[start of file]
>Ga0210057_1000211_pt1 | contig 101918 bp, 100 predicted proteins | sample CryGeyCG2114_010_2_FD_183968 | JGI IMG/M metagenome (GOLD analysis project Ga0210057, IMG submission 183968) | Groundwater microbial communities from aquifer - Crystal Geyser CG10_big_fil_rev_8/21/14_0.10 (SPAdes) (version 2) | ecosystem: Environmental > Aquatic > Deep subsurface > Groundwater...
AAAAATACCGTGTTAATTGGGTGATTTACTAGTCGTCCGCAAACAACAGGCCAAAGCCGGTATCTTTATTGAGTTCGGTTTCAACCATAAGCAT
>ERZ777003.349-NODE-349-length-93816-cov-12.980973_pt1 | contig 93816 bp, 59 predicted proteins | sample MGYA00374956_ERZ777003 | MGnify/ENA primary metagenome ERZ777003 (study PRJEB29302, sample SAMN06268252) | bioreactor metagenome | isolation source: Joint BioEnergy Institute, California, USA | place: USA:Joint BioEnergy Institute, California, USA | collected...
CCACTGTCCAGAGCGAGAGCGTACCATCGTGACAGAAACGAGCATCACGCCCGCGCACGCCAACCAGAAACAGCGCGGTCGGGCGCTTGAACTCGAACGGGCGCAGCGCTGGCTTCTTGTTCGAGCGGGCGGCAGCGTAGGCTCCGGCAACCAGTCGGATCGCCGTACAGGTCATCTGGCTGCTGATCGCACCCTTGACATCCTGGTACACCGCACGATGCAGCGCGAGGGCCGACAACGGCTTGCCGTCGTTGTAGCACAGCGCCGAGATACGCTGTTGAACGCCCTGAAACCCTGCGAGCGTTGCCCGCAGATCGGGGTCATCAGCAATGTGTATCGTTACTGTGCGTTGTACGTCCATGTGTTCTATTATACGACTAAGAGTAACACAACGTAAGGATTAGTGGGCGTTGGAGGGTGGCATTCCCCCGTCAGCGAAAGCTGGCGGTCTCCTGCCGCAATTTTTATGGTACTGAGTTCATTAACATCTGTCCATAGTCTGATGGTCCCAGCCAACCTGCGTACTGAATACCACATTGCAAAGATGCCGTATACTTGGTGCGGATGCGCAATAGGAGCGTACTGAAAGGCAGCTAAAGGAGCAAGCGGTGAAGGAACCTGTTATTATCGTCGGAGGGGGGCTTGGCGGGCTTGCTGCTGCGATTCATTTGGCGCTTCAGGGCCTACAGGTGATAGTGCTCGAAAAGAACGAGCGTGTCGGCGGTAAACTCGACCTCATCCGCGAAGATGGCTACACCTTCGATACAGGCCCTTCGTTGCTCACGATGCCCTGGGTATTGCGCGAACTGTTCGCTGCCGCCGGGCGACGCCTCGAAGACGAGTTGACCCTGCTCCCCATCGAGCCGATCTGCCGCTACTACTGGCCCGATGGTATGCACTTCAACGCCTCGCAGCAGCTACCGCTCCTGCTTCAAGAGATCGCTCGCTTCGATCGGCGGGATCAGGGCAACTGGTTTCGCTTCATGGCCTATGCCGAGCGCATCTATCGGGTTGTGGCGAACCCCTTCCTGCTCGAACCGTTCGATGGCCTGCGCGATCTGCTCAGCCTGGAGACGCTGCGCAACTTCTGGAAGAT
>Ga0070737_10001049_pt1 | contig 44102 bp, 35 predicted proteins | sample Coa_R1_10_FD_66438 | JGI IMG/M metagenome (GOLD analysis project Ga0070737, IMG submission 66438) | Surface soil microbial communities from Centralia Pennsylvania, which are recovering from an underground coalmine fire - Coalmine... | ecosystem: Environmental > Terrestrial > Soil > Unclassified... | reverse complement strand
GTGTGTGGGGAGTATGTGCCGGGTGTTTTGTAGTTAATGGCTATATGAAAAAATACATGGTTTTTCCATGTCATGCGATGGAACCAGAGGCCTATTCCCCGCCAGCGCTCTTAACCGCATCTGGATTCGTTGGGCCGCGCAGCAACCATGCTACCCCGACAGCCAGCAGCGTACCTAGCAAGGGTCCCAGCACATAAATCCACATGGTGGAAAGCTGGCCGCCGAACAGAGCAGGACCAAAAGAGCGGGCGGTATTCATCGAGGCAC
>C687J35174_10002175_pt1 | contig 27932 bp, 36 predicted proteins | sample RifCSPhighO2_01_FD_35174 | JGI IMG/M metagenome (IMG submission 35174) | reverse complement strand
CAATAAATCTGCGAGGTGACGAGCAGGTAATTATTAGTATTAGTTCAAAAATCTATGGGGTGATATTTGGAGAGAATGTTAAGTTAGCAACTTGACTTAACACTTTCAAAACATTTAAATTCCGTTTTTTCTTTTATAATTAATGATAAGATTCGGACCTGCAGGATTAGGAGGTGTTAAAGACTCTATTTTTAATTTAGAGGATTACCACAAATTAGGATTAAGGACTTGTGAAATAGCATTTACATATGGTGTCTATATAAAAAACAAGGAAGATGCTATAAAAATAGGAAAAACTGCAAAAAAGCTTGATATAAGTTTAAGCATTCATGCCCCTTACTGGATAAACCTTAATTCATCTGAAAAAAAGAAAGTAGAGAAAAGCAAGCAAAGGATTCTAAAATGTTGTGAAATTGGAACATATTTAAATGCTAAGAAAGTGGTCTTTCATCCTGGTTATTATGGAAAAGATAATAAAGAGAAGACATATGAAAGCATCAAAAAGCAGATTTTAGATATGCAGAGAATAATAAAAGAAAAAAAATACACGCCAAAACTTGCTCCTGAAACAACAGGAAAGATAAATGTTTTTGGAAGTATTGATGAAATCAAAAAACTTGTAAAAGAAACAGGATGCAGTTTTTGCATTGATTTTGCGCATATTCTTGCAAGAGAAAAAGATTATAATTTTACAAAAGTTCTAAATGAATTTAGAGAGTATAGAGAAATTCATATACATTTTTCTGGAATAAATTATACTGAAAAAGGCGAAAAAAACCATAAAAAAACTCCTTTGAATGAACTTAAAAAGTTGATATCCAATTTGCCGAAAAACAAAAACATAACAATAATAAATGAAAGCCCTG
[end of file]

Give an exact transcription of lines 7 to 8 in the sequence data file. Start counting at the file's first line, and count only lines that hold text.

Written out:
>C687J35174_10002175_pt1 | contig 27932 bp, 36 predicted proteins | sample RifCSPhighO2_01_FD_35174 | JGI IMG/M metagenome (IMG submission 35174) | reverse complement strand
CAATAAATCTGCGAGGTGACGAGCAGGTAATTATTAGTATTAGTTCAAAAATCTATGGGGTGATATTTGGAGAGAATGTTAAGTTAGCAACTTGACTTAACACTTTCAAAACATTTAAATTCCGTTTTTTCTTTTATAATTAATGATAAGATTCGGACCTGCAGGATTAGGAGGTGTTAAAGACTCTATTTTTAATTTAGAGGATTACCACAAATTAGGATTAAGGACTTGTGAAATAGCATTTACATATGGTGTCTATATAAAAAACAAGGAAGATGCTATAAAAATAGGAAAAACTGCAAAAAAGCTTGATATAAGTTTAAGCATTCATGCCCCTTACTGGATAAACCTTAATTCATCTGAAAAAAAGAAAGTAGAGAAAAGCAAGCAAAGGATTCTAAAATGTTGTGAAATTGGAACATATTTAAATGCTAAGAAAGTGGTCTTTCATCCTGGTTATTATGGAAAAGATAATAAAGAGAAGACATATGAAAGCATCAAAAAGCAGATTTTAGATATGCAGAGAATAATAAAAGAAAAAAAATACACGCCAAAACTTGCTCCTGAAACAACAGGAAAGATAAATGTTTTTGGAAGTATTGATGAAATCAAAAAACTTGTAAAAGAAACAGGATGCAGTTTTTGCATTGATTTTGCGCATATTCTTGCAAGAGAAAAAGATTATAATTTTACAAAAGTTCTAAATGAATTTAGAGAGTATAGAGAAATTCATATACATTTTTCTGGAATAAATTATACTGAAAAAGGCGAAAAAAACCATAAAAAAACTCCTTTGAATGAACTTAAAAAGTTGATATCCAATTTGCCGAAAAACAAAAACATAACAATAATAAATGAAAGCCCTG